Speech at the Irish Cancer Society’s National Conference
IRISH CANCER SOCIETY’S NATIONAL CONFERENCE FOR CANCER SURVIVORSHIP 2018
’LIVING WITH CANCER’
I am delighted to be with you here today and to have an opportunity to hear first-hand some of the experiences and stories from people with an understanding of the importance of cancer survivorship care.
I would like to congratulate the Irish Cancer Society on hosting their 25th National Conference for Cancer Survivorship and acknowledge the support this event provides to anyone affected by cancer.
I’d like to thank Dermot Breen, Chairman Irish Cancer Society and welcome delegates and congratulate survivors. Welcome also to Averil Power – former colleague – new CEO
I understand its Averil’s first conference.
I’d like to congratulate the Irish Cancer Society on its wonderful work around the country for the support you give to patients and survivors. Cancer is a very worrying diagnosis and it’s always good to have someone who can empathise and is living proof that there’s life with, and after cancer.
For the past 5 years we have hosted a Coffee Morning for Daffodil Day in my office in Moycullen and its obvious –
▪ The high regard the Irish Cancer Society is held in the community and
▪ The awareness of the challenges cancer poses to patients, families and communities.
The past week has been dominated by the ongoing, very serious Cervical Screening issue and the Scally report. It is imperative that lessons are learned and that the recommendations from Dr Scally are implemented immediately. For some women this will be tragically too late but as a tribute to them, and to ensure that women’s health is prioritised and protected, there can be no delay.
In all of the very necessary discussion around screening I’m glad that the benefits of screening has continued to be highlighted. Colon screening, Breast Check and Cervical screening has saved lives through early diagnosis and they and other screening procedures must play a central part in our fight against cancer.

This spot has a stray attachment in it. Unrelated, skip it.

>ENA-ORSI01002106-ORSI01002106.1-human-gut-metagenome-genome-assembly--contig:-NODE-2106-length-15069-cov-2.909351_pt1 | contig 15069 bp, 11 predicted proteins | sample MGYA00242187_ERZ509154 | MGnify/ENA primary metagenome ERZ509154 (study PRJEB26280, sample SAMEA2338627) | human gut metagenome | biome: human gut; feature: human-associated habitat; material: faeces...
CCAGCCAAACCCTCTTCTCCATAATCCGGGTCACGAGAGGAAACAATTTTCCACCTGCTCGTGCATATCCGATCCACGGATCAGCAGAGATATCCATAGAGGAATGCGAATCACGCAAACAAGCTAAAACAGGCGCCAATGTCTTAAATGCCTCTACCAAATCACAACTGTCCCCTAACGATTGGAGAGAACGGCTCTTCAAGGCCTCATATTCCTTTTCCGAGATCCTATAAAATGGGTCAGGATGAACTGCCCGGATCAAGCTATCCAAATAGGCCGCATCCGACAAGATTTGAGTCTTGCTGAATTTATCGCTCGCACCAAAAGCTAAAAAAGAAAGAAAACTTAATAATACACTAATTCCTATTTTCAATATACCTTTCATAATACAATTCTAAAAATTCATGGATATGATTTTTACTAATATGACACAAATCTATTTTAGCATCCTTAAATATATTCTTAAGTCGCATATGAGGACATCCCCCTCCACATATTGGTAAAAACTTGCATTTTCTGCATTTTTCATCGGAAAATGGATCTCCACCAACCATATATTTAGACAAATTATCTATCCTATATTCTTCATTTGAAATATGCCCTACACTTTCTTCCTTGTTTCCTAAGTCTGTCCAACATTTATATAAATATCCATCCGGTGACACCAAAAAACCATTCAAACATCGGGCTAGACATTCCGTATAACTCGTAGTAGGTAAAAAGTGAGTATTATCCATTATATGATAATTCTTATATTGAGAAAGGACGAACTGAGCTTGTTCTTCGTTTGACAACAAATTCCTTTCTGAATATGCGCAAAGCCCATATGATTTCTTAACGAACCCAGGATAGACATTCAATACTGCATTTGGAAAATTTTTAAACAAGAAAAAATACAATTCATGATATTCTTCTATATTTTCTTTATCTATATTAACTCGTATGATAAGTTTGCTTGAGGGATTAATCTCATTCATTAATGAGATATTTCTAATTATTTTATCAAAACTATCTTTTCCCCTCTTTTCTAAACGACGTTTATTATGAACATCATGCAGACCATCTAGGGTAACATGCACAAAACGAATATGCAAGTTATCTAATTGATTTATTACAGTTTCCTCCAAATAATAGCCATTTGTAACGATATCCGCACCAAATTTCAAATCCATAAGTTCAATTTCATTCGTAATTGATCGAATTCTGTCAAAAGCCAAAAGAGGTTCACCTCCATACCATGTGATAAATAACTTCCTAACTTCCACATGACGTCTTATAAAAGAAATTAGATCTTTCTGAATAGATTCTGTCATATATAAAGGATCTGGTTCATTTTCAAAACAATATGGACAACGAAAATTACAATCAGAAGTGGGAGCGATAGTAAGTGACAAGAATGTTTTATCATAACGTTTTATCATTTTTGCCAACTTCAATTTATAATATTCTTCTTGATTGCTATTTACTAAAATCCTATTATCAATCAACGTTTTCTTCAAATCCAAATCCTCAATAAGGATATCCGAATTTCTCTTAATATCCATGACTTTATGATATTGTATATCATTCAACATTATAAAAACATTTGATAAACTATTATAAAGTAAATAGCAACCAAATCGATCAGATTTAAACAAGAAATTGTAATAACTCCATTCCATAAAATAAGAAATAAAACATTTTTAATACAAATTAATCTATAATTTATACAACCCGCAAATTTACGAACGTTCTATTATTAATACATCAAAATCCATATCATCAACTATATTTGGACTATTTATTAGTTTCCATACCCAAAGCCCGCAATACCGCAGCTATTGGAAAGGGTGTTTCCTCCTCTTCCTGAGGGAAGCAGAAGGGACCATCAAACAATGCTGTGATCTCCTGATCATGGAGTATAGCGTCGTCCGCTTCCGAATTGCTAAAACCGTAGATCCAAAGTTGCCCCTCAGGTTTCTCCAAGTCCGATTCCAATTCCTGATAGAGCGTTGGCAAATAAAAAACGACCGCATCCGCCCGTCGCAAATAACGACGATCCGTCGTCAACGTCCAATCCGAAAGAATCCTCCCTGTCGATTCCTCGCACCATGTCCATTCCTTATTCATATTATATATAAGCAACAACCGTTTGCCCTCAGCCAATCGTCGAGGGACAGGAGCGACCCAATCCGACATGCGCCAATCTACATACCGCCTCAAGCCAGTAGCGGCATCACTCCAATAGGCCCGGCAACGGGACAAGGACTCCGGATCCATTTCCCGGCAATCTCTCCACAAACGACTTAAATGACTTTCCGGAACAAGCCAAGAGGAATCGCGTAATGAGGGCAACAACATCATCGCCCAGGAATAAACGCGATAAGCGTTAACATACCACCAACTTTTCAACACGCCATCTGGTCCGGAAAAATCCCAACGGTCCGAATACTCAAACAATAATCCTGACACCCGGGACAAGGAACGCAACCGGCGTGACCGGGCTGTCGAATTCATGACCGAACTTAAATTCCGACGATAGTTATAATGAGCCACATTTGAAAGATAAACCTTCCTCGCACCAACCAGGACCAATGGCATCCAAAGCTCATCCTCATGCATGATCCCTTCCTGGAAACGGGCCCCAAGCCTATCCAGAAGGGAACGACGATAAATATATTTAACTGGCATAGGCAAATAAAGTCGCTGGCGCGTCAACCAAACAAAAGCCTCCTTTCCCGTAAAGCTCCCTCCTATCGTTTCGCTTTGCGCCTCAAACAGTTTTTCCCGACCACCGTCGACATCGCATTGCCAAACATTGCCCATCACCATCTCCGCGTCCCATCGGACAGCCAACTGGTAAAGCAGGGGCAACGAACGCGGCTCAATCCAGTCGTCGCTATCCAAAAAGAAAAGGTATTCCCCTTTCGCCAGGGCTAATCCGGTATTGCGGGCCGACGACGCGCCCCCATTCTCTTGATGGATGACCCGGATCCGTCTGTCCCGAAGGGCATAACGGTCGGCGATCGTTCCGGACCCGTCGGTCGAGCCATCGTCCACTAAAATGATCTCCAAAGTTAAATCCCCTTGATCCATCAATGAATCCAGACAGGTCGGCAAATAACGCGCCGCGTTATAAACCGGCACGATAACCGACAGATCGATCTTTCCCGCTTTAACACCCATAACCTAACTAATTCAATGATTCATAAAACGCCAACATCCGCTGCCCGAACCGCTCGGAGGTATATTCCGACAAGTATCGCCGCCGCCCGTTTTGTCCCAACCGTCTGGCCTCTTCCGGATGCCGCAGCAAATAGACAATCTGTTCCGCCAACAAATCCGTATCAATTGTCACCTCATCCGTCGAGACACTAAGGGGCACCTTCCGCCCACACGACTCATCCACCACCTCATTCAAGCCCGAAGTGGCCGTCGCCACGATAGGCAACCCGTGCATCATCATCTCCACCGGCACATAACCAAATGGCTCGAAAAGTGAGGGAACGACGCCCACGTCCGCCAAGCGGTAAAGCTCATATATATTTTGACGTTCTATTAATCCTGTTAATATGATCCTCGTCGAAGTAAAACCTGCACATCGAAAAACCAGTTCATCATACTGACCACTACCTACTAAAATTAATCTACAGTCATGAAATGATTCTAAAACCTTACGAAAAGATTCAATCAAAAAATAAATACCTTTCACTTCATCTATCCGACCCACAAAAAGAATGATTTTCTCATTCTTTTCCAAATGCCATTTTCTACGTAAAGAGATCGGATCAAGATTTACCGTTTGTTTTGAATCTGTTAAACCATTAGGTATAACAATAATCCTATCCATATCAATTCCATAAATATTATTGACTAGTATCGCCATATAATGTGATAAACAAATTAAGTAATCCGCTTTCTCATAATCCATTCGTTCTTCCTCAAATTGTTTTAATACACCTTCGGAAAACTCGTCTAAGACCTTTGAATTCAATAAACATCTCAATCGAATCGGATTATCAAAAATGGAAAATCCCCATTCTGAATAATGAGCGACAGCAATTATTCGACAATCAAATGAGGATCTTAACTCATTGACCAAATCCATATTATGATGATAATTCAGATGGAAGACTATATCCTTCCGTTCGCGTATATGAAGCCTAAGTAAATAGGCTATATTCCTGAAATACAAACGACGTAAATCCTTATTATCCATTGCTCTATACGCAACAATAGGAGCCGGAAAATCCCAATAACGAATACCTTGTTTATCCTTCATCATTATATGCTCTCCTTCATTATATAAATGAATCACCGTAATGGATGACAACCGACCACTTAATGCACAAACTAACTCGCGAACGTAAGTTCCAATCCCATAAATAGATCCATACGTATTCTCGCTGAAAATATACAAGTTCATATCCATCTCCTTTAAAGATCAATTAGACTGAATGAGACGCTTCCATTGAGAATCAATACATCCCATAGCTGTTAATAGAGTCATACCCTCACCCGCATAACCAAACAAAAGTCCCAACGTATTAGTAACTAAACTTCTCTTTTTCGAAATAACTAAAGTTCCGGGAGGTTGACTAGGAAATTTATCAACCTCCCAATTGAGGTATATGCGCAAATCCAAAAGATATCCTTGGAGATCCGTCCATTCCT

‘Maximising patient involvement and quality of life’ is a crucial feature of the vision of the National Cancer Strategy. Optimising a person’s quality of life, or living well, can mean very different things to different people and we need to ensure that everyone can achieve their highest quality of life. For many it could mean living at a level of pain free contentment while for others it could mean assimilating back into the workforce. The Department of Health is working to implement this vision and understands the need to develop a comprehensive cancer survivorship model of care.
A key goal of survivorship care is to empower patients to achieve their best possible health. With this important goal in mind, this year the ‘Cancer Thriving and Surviving’ evidence-based self-support programme is being commenced. There are now 17 master trainers in Ireland who can train others to deliver the programme and ensure that more can benefit from this service at a national level.
The delivery of psycho-oncology and psycho-social support services is a major focus of the National Cancer Strategy. Evidence indicates that those who avail of these services will have a better quality of life and further highlights the importance of the provision of these services.
I visited Galway University Hospital last week with Minister Harris and heard about the proposal to demolish the old Psychiatric Unit and to construct a new Oncology Unit on the site. I know many of you are or were patients of the present unit which is inadequate for a “centre of excellence” serving Galway to Donegal.
I am anxious that this facility is built and staffed to a level where patients and their families find it a refuge and a caring environment to help them through their illness and out the other side.
Cancer is a very difficult challenge and we all know people who have won and lost the battle. But early detection is vitally important for good outcomes.
This week a work colleague of mine passed his 5 year milestone as cancer free. He was diagnosed with Stage 3 Colon Cancer on his 50th birthday and due to good medical care and a positive attitude he’s back to full health.
I know many of you have similar good stories to tell and we celebrate those here today.
The lesson is that there is life with and after cancer. It might be a different quality of life but it’s precious for survivors and families.
Have a great day.
Well done again on your great work and thank you for the invitation for me to speak today.